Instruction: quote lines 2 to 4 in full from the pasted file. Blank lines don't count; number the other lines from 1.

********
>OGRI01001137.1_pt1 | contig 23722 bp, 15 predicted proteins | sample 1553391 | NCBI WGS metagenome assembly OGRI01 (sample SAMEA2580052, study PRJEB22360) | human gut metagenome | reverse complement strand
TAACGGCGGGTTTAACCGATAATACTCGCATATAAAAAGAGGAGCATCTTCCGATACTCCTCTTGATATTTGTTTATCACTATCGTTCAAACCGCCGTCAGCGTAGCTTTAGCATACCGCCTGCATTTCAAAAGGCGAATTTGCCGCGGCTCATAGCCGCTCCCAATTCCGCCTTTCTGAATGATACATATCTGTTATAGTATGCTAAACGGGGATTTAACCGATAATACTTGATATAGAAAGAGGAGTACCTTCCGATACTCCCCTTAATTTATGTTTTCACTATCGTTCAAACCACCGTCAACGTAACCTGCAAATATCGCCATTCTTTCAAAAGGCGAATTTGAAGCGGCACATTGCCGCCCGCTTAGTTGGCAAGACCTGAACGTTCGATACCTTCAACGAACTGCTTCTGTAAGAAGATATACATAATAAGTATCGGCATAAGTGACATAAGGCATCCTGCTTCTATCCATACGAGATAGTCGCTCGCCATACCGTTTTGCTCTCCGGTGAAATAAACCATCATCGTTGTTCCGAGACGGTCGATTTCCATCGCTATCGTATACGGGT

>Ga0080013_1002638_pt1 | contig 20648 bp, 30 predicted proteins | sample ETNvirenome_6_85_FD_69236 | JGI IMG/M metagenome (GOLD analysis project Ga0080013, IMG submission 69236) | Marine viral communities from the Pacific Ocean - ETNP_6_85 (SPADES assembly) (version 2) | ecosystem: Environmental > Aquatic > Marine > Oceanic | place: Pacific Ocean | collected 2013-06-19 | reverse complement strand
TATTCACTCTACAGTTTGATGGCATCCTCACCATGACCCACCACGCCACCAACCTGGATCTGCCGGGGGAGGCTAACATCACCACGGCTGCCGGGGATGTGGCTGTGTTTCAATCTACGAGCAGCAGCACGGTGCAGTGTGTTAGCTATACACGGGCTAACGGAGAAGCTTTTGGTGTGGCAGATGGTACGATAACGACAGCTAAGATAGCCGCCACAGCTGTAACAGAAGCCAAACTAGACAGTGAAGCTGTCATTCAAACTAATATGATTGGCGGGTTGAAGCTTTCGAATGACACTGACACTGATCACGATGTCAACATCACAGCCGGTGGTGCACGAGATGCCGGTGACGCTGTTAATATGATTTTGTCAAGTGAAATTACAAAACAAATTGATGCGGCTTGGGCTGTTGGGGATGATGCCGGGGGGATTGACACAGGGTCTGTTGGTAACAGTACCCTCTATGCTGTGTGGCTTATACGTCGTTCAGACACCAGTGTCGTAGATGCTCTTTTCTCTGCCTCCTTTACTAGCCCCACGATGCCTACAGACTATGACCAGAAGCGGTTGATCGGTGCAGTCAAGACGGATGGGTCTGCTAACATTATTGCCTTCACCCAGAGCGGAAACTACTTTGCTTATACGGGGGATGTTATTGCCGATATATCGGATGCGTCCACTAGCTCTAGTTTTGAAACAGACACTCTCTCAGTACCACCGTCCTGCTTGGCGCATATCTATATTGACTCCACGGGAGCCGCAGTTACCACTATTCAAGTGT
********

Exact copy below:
TAACGGCGGGTTTAACCGATAATACTCGCATATAAAAAGAGGAGCATCTTCCGATACTCCTCTTGATATTTGTTTATCACTATCGTTCAAACCGCCGTCAGCGTAGCTTTAGCATACCGCCTGCATTTCAAAAGGCGAATTTGCCGCGGCTCATAGCCGCTCCCAATTCCGCCTTTCTGAATGATACATATCTGTTATAGTATGCTAAACGGGGATTTAACCGATAATACTTGATATAGAAAGAGGAGTACCTTCCGATACTCCCCTTAATTTATGTTTTCACTATCGTTCAAACCACCGTCAACGTAACCTGCAAATATCGCCATTCTTTCAAAAGGCGAATTTGAAGCGGCACATTGCCGCCCGCTTAGTTGGCAAGACCTGAACGTTCGATACCTTCAACGAACTGCTTCTGTAAGAAGATATACATAATAAGTATCGGCATAAGTGACATAAGGCATCCTGCTTCTATCCATACGAGATAGTCGCTCGCCATACCGTTTTGCTCTCCGGTGAAATAAACCATCATCGTTGTTCCGAGACGGTCGATTTCCATCGCTATCGTATACGGGT

>Ga0080013_1002638_pt1 | contig 20648 bp, 30 predicted proteins | sample ETNvirenome_6_85_FD_69236 | JGI IMG/M metagenome (GOLD analysis project Ga0080013, IMG submission 69236) | Marine viral communities from the Pacific Ocean - ETNP_6_85 (SPADES assembly) (version 2) | ecosystem: Environmental > Aquatic > Marine > Oceanic | place: Pacific Ocean | collected 2013-06-19 | reverse complement strand
TATTCACTCTACAGTTTGATGGCATCCTCACCATGACCCACCACGCCACCAACCTGGATCTGCCGGGGGAGGCTAACATCACCACGGCTGCCGGGGATGTGGCTGTGTTTCAATCTACGAGCAGCAGCACGGTGCAGTGTGTTAGCTATACACGGGCTAACGGAGAAGCTTTTGGTGTGGCAGATGGTACGATAACGACAGCTAAGATAGCCGCCACAGCTGTAACAGAAGCCAAACTAGACAGTGAAGCTGTCATTCAAACTAATATGATTGGCGGGTTGAAGCTTTCGAATGACACTGACACTGATCACGATGTCAACATCACAGCCGGTGGTGCACGAGATGCCGGTGACGCTGTTAATATGATTTTGTCAAGTGAAATTACAAAACAAATTGATGCGGCTTGGGCTGTTGGGGATGATGCCGGGGGGATTGACACAGGGTCTGTTGGTAACAGTACCCTCTATGCTGTGTGGCTTATACGTCGTTCAGACACCAGTGTCGTAGATGCTCTTTTCTCTGCCTCCTTTACTAGCCCCACGATGCCTACAGACTATGACCAGAAGCGGTTGATCGGTGCAGTCAAGACGGATGGGTCTGCTAACATTATTGCCTTCACCCAGAGCGGAAACTACTTTGCTTATACGGGGGATGTTATTGCCGATATATCGGATGCGTCCACTAGCTCTAGTTTTGAAACAGACACTCTCTCAGTACCACCGTCCTGCTTGGCGCATATCTATATTGACTCCACGGGAGCCGCAGTTACCACTATTCAAGTGT